With a little analysis, the first part of this definition is based on experiences. We have already determined that experiences of all kinds come and go.
In general, it seems that life has some happy times, but it has mostly same old stuff times-you know those times that are routine and can get on the dull side.
Also, we know about going through losses, and we can expect some days that are sad although I don’t want to think about those kind of days and always hope that those days are few and far between.
This is the part where I say that happiness is overrated if based on experiences.
To be sure, I’m not saying that we are not to have happy times, but if happiness is based on waiting for an experience to come along, we might get impatient waiting for something to make us happy.
I know in my impatience that I can get irritable as my self-pity grows because I think everyone is happier than I am.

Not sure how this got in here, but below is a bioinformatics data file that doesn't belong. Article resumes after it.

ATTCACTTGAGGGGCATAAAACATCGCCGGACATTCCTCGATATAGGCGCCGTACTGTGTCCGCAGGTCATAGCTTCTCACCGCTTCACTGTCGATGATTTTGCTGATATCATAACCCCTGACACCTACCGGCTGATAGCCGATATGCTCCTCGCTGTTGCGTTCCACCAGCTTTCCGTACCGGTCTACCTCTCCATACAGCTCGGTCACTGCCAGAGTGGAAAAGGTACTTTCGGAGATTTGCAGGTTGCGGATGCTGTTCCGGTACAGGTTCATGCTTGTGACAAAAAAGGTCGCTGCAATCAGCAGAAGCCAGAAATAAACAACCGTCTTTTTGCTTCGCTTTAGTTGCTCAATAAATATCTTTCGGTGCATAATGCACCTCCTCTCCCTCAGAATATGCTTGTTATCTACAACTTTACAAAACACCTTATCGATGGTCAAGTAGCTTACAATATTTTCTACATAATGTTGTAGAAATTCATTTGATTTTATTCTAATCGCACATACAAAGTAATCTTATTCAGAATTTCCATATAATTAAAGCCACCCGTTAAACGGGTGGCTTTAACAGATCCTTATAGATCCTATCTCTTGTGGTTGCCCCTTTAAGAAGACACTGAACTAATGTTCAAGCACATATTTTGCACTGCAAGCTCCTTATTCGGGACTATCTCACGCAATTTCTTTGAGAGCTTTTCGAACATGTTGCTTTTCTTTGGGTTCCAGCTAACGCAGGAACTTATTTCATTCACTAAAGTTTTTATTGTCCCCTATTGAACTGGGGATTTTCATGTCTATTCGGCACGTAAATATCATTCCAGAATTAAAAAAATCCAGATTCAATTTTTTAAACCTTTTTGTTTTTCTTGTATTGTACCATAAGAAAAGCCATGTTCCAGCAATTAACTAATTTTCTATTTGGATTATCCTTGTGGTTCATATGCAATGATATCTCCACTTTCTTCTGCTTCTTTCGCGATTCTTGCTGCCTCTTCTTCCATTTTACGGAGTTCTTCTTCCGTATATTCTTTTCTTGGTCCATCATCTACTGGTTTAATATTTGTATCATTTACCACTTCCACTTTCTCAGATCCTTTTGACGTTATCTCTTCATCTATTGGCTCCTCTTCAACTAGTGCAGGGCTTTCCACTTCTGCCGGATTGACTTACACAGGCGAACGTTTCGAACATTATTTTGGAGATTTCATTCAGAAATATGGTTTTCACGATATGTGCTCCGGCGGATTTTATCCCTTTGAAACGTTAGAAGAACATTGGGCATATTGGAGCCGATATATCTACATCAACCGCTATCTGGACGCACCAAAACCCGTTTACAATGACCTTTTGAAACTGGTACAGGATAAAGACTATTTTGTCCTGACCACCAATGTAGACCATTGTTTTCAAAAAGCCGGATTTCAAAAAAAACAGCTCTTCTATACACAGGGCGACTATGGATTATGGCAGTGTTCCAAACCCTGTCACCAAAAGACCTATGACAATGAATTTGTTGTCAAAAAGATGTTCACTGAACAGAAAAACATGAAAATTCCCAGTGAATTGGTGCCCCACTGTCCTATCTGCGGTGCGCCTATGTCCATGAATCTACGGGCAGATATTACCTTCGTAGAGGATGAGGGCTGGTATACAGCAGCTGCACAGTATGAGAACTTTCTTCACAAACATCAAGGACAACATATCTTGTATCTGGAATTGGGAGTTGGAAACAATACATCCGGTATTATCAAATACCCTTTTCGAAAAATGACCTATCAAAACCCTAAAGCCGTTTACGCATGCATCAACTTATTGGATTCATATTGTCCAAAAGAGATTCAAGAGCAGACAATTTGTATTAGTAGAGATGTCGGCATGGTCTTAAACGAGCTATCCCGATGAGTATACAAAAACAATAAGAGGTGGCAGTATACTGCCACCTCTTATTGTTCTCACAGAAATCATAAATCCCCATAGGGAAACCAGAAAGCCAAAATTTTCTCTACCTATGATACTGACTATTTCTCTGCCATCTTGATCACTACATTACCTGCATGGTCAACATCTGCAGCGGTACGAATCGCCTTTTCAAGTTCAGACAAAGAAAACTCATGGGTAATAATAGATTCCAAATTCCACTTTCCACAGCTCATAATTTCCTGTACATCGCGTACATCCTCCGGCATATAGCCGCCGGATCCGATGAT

I start the blame-game for my lack of happiness because I am not seeing anyone or anything coming my way to make me happy.
Let’s say you see me feeling down, so you ask me the question, “Tom, what makes you happy?”
Although I do have people and things in my life that do “make” me happy, it seems a heavy load to put on a person to expect that person to “make” me happy.
It seems that we can depend too much on people, things, and experiences to “make” us happy.
We should be in charge of our own happiness. If I want to be happy, I should just make it happen for me. It’s my right to be happy. It’s in the constitution-“The pursuit of happiness.”
Again, I don’t mean to sound like a grump, but I still am thinking that kind of happiness of trying to make ourselves happy is overrated. I will even say its dangerous.
Let’s go on with the next part of the definition, “combined with a sense that one’s life is good, meaningful, and worthwhile.”
We all agree that we want to have good, meaningful, and worthwhile lives.
But, we have to be sure we are on the same page of what a good, meaningful, and worthwhile life is.
People have different ideas of what a full life is. Is success about the amount of things a person has? Is accomplishment about getting high up on that ladder of status? Is a feeling of self-worth about having done something that is known by a ton of followers on social media?